• Passbook: Boarding passes and tickets and rewards cards, all on the wrist. Everything shows up when it should (that is, when you arrive at the airport, your airplane boarding pass appears, and when you pop into Starbucks, your Starbucks card appears. Not sure what happens when you pop into the Starbucks at the airport).
  • Siri: Uses the “Hey Siri” method of hands-free interaction (see my article about it). Makes it easier to use when you can simply say “Hey Siri, call Christian Boyce.”
  • Music: No speaker, but you can listen to songs using wireless Bluetooth headphones. Or, control the music on your iPhone.
  • Camera Remote: Use the Watch as a viewfinder and a shutter control for your iPhone.
  • Remote: For controlling your Apple TV.
  • Weather: Local weather, and weather anywhere in the world. (Clever graphical presentation– you’ll see.)
  • Stocks: Keep track of the Apple stock you just bought.
  • Photos: View your favorite photos, in miniature.
  • Clock Stuff: Alarms, Stopwatch, Timers, World Clock. Same stuff as on your iPhone but a little bit handier.
  • Settings: All sorts of settings, but my favorite is you can send a signal to your iPhone and make it go “bing” so you can find it (now that you’re not using it so much).

You can read more about the above, and see little movies about them, by visiting this page on Apple’s site. Note also that, unlike the original iPhone, Apple’s opened up Apple Watch to app developers, and many 3rd-party apps will be available on Day 1 (April 24th, 2015).

Apple Watch has to be paired with an iPhone. The description at the Apple site says “Requires iPhone 5 or later running the latest version of iOS” so plan on buying an iPhone at the same time, if you don’t have one that’s new enough. Interestingly, it turns out an iPhone is better when paired with Apple Watch. For one thing, Apple Watch brings Apple Pay to iPhone 5 and 5s owners (previously, you needed an iPhone 6 or 6 Plus for Apple Pay). I would bet there will be other interactions and I will tell you all about them once I get my own Apple Watch. It’s going to look a lot like this one:

Apple Watch home screen

I was thinking today about how we want everything, all at once. For example, we want our iPhones to be really small, so they’re really portable. At the same time, we want them really big, so they’re easy to use, with big screens and big buttons. But, no matter which size Apple gives us, the iPhone’s size is always a compromise– a trade-off between portability and usability. Apple Watch, as a companion to the iPhone, changes things. Now, instead of trying to make one device (the iPhone) simultaneously small and large– very difficult– Apple’s solved the problem by introducing a second device (Apple Watch). Very clever. And a lot easier than breaking the laws of physics.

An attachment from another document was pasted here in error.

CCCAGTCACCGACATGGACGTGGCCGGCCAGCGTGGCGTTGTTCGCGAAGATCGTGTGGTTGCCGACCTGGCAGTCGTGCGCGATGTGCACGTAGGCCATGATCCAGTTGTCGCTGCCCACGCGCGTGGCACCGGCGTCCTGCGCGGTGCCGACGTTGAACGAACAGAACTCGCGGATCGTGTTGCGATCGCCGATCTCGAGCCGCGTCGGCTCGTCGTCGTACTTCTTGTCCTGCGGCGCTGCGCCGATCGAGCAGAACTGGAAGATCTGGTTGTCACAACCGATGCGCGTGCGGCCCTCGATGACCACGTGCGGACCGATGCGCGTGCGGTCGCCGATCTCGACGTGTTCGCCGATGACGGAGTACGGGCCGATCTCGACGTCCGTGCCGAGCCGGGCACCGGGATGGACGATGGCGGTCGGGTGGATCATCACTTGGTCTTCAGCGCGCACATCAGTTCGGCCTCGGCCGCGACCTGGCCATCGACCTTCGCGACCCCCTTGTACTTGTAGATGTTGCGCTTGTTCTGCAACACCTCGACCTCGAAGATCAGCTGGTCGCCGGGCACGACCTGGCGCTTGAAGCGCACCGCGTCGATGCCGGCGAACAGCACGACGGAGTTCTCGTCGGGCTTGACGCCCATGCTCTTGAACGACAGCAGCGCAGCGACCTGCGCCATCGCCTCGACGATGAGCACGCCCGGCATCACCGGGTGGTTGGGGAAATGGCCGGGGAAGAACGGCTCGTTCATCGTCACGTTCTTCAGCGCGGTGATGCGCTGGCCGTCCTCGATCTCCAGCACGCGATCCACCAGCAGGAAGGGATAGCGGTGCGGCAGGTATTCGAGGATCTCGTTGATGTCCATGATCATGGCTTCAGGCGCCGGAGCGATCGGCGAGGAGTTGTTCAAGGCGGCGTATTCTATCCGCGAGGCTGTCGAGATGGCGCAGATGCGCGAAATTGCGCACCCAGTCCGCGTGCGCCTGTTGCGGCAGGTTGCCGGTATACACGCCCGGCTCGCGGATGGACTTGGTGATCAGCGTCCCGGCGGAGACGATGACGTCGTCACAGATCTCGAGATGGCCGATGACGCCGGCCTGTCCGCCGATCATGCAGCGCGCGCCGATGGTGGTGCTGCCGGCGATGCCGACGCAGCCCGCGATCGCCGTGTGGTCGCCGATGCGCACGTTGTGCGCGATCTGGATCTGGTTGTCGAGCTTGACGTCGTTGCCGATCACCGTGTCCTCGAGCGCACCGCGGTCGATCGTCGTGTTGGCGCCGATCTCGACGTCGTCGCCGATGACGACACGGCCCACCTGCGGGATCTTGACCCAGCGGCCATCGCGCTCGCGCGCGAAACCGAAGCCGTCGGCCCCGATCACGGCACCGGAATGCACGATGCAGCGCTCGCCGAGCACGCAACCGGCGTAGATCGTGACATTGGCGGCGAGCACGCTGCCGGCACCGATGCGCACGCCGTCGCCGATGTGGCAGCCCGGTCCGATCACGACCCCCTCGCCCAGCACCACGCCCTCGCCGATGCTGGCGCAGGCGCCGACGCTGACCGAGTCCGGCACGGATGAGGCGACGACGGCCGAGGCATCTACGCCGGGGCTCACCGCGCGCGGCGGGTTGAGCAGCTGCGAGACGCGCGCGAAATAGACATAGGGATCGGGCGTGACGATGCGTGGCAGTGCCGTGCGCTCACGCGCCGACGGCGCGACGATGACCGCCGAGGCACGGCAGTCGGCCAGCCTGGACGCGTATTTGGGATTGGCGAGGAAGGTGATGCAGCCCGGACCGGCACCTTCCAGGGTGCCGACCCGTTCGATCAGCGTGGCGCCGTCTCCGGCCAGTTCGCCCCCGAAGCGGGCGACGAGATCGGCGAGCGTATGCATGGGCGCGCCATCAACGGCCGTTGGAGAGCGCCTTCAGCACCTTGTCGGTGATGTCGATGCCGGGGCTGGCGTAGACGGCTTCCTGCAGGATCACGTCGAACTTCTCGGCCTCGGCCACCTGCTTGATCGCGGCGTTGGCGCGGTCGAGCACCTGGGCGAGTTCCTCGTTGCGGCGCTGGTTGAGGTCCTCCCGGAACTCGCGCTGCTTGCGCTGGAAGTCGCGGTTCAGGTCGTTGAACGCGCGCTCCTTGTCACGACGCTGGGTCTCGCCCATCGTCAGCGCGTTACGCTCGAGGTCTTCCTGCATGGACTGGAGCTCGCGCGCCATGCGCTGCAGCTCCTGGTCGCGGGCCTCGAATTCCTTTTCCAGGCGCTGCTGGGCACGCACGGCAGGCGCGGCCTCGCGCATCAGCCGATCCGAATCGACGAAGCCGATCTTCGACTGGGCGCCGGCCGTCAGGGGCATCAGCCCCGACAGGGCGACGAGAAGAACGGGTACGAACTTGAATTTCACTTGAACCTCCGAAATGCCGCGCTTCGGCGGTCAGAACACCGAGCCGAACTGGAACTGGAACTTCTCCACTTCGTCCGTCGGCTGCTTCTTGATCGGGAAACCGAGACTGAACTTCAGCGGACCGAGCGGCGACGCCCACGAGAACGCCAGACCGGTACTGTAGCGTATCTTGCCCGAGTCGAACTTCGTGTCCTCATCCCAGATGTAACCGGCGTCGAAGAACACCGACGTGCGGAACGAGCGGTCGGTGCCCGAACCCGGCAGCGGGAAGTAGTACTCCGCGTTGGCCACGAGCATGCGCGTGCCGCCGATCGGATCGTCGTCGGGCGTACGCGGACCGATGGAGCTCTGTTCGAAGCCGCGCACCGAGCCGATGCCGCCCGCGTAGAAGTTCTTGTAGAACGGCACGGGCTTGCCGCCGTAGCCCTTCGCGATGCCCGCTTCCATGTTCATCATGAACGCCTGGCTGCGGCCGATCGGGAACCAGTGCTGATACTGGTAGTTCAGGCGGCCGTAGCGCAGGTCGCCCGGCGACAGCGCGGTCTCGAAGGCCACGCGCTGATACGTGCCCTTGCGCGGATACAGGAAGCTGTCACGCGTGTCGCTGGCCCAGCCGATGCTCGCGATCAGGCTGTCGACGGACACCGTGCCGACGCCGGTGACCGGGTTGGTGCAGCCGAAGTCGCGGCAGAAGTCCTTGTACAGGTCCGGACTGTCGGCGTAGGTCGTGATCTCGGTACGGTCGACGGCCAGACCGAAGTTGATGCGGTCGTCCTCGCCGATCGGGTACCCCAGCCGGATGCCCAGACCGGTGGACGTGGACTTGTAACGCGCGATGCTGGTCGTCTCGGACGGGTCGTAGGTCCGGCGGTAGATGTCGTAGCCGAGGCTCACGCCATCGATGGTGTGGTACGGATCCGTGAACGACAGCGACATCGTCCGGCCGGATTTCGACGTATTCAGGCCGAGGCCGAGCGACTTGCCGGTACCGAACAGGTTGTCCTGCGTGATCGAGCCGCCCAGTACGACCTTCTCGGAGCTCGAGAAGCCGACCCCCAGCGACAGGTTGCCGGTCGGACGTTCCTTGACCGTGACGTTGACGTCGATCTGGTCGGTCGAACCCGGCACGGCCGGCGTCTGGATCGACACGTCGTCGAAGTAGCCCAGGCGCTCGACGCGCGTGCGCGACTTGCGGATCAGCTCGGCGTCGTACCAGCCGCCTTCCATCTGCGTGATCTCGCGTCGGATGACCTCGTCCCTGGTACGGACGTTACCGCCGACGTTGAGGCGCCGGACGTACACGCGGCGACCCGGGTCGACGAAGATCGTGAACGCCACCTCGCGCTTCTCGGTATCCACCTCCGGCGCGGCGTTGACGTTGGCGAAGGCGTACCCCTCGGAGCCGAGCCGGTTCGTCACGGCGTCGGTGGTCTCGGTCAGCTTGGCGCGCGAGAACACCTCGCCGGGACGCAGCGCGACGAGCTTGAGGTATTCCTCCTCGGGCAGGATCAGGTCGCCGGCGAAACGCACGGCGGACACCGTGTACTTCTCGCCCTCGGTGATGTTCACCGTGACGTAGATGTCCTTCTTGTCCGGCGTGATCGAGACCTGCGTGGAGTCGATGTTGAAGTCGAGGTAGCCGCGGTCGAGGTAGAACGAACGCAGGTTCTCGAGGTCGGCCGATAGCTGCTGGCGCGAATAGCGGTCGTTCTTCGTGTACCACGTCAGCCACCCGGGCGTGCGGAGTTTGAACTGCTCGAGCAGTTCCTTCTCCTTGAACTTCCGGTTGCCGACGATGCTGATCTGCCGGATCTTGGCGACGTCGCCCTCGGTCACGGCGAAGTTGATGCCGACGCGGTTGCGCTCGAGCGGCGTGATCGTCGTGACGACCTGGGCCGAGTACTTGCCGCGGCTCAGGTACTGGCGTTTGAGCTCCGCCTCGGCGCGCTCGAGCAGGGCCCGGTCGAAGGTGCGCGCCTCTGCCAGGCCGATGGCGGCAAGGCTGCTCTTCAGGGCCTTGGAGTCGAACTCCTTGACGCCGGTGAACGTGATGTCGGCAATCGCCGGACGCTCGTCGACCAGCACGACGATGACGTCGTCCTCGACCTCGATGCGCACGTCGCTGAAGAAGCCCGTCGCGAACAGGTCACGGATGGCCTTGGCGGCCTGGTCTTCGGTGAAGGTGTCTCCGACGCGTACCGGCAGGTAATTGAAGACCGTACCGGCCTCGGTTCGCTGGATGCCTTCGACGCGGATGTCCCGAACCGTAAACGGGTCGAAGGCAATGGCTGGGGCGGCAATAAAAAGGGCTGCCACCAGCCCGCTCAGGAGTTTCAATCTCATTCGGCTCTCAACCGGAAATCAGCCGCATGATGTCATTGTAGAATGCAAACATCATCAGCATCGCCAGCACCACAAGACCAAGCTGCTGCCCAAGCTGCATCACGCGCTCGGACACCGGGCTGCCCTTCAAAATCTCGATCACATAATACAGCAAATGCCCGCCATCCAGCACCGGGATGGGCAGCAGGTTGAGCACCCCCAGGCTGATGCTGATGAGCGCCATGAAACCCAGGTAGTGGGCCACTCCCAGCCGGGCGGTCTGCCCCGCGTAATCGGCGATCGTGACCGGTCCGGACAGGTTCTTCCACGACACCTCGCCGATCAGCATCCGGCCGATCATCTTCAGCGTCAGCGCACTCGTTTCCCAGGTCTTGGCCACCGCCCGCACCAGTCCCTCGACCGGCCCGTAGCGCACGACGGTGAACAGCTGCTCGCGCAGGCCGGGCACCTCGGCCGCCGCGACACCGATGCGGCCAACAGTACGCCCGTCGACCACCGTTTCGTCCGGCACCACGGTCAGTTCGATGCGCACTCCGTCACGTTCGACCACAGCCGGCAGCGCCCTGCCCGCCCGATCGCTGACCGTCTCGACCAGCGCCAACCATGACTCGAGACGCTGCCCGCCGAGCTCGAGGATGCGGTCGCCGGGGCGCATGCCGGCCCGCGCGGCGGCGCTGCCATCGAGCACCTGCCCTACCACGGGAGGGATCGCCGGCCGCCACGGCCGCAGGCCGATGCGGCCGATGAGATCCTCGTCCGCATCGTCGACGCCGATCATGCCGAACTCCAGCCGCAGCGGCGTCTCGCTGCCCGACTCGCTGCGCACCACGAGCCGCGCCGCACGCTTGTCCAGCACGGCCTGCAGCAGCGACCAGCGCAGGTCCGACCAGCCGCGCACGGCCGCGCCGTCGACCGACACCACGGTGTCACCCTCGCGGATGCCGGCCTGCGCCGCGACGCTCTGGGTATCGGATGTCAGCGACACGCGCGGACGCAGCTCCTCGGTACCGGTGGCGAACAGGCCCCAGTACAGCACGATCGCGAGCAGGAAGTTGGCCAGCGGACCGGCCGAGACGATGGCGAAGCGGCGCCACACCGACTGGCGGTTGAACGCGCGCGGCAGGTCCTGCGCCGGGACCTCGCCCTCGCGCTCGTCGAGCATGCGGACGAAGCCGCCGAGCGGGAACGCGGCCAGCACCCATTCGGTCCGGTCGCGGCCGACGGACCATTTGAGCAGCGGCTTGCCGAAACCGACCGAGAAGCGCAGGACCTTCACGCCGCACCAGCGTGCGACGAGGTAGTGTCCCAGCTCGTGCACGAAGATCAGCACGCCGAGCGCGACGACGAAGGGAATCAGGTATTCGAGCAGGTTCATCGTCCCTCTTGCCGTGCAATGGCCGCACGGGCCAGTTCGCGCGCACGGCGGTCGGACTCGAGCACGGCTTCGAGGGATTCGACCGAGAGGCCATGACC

Apple Watch can be pre-ordered from the online Apple Store April 10th, 2015. It will be available in the physical Apple Stores on April 24th, 2015, and if you pre-order on the 10th your Apple Watch might arrive on the 24th too. I’ll be pre-ordering on the 10th: Apple Watch Sport, 38mm case, white band.

And I’ll be thinking of it as a super-portable computer/communication device that is always with me, literally no more than arms’ length away, that adds value to the iPhone and (by the way) also tells the time.

Thoughts on Apple’s iPhone 6, 6 Plus, and the Apple Watch

Updated December 19th, 2015.

The big day has come and gone, and the new iPhones and the Apple Watch are all anyone wants to talk about. I can’t count how many people have written to ask me “So which one do I get?” and “What do you think about the watch?” so I am going to answer the questions here on the blog.

The iPhone 6 and the iPhone 6 Plus

IPhone6 34R SpGry iPhone6Plus 34L SpGry flwrIt’s hard to form an opinion about these phones in advance of holding them in my hands. They’re both bigger than an iPhone 5, we know that– and the iPhone 5 is already a little too big for one-handed use. At least for my hand. Apple has addressed this problem in the iPhone 6 and 6 Plus with a feature called “Reachability” that brings controls closer to the bottom of the screen, easily requested via double-tapping the Touch ID sensor.

“Reachability” will not be able to help me fit the phone into my pants pocket unless I lose more weight* (that’s what I did for the 5s) or buy bigger pants (no way). Also, whether it’s useable one-handed or not, if the larger size makes it uncomfortable to use that will be a major drag. The iPhone is in my hand many times a day and if I’m going to get a new one it had better be comfy to hold. I will simply have to see these new iPhones in person to see how they fit. That would be my advice to you as well.

Specifications-wise these are awesome phones. A faster chip. More storage. Higher contrast on the screens. Near-Field Communication (NFC) for use with Apple’s new “Apple Pay” system. Better cameras. Thinner front to back. Better battery life. Faster wireless performance. All good.

Here’s a chart comparing the specifications of the new iPhone 6 and 6 Plus with those of the 5s and 5c.

UPDATE SEPTEMBER 17th, 2014: Here’s a great web page by Apple showing how the displays compare, and also demonstrating a great feature called Display Zoom which makes everything on the iPhone 6 and 6 Plus a little larger. I’ll be using that.